The super-active 2005 and 2020 hurricane seasons were both so busy that some storms were named using the Greek alphabet. But problems arose in 2020, leading to a new list of names to roll into.

What You Need To Know

  • The Greek alphabet was the original supplemental names list

  • The National Hurricane Center used that list twice, in 2005 and 2020

  • Using Greek names ended up causing a variety of issues

  • A new supplemental names list replaced the Greek alphabet

Greek alphabet

Each hurricane season has a list of 21 names for tropical storms. The 2005 and 2020 seasons were so active that we ran through all 21 names. In both years, the additional storms used the Greek alphabet for their names, starting with Alpha.

A World Meteorological Organization (WMO) committee, which develops the lists of names, originally decided that Greek names would be reused whenever the situation arose and wouldn’t be retired. However, the name and year–such as Eta (2020)–could be retired.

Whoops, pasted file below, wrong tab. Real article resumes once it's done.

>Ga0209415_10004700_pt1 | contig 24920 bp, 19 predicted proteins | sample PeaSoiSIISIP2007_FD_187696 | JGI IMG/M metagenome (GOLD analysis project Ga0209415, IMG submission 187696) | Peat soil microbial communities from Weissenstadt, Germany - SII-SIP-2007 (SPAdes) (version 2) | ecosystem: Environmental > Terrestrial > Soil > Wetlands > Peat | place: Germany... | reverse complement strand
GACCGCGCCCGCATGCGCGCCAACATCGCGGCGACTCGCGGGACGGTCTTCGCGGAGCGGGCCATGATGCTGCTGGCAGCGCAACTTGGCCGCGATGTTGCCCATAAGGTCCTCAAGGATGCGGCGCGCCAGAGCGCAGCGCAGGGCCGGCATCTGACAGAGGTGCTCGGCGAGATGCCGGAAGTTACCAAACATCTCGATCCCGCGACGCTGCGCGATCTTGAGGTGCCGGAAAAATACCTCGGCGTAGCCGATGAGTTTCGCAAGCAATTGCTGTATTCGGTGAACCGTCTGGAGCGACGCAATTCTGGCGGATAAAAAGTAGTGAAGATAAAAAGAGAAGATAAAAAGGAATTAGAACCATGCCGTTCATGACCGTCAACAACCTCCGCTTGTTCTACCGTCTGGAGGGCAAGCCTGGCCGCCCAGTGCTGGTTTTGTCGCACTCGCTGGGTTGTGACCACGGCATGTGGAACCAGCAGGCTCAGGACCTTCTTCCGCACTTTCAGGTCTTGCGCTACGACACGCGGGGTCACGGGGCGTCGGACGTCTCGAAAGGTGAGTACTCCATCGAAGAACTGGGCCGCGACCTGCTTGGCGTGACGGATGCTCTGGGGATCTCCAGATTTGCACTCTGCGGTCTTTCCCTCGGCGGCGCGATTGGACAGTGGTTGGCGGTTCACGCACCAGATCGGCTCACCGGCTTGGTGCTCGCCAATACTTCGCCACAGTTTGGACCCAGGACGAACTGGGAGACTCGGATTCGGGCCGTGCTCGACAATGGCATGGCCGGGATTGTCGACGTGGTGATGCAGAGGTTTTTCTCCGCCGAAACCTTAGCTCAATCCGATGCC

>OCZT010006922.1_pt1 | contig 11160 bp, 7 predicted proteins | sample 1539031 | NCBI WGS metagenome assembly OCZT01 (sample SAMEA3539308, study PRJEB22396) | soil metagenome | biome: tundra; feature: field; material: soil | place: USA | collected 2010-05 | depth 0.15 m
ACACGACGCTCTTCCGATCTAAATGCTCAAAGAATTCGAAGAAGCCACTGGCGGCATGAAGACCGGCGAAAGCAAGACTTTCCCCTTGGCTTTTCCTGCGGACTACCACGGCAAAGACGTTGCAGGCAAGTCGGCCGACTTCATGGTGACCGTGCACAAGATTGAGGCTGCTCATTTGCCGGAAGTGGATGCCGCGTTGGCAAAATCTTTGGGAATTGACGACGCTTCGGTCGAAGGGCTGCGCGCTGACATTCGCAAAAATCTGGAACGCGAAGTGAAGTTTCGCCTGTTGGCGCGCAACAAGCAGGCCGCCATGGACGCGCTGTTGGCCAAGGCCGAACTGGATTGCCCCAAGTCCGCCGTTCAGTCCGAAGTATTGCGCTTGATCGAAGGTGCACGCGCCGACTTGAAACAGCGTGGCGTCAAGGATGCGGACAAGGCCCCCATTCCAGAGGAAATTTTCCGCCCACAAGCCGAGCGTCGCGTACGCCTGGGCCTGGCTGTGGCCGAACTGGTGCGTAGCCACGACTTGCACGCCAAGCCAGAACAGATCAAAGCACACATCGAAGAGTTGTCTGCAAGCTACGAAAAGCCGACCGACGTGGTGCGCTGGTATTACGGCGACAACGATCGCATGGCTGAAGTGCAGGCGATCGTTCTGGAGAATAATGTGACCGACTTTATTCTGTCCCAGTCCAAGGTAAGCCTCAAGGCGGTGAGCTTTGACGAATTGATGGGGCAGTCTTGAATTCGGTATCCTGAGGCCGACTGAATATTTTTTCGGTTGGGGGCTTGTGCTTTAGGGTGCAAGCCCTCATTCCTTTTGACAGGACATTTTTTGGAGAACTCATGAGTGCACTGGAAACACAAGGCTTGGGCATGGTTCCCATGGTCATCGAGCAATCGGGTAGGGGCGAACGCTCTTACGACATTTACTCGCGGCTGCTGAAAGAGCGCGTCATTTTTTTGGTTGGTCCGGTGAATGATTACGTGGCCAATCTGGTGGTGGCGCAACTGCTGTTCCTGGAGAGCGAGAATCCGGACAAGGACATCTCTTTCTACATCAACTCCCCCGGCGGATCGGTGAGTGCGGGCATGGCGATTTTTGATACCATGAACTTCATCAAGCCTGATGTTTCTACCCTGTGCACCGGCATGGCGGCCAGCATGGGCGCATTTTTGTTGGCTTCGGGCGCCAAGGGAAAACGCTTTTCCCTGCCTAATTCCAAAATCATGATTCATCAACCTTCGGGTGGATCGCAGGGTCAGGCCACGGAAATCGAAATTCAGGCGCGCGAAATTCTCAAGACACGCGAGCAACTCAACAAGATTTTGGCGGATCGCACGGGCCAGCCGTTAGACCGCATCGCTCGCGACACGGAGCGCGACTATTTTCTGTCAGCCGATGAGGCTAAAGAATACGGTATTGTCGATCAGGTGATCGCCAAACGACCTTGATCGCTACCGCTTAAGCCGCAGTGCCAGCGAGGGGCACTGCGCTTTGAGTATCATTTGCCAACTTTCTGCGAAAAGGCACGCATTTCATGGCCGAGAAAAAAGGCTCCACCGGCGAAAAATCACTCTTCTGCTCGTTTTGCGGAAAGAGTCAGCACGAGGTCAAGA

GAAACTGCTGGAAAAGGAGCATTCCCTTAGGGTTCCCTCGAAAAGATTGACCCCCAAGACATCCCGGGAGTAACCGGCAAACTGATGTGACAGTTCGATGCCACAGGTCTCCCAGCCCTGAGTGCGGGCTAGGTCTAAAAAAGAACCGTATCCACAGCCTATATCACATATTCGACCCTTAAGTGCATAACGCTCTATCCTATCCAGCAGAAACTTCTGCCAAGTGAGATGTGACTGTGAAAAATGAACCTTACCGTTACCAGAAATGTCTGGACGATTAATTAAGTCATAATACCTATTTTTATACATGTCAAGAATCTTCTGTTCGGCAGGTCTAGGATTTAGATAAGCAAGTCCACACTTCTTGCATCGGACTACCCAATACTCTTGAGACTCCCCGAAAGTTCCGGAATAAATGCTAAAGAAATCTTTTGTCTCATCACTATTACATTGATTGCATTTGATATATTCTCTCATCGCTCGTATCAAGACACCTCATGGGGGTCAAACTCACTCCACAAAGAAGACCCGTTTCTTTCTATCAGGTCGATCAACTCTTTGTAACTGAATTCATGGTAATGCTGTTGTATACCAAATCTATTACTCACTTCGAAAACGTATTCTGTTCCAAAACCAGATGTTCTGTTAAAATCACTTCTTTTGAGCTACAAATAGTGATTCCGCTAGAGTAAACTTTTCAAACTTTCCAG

In 2005, six storms used the supplemental names list, but none were destructive enough to retire. In 2020, 10 storms used the supplemental list. Two of them, Eta and Iota, were retired.

The WMO determined that the record-breaking 2020 season made clear some issues with using Greek names. Translation into other languages, as well as similar pronunciations of different Greek letters, proved challenging. They also noted too much focus on the names themselves, rather than the impacts and related safety information.

New list of names

Because of the problems with using the Greek alphabet, the WMO developed a new supplemental list of names.

It is similar to the usual rotating list: 21 names, alternating between what are typically female and male names, running from A to W. Any storm that rises to the level of being retired will simply have a new name take its place on the list.



Facebook Twitter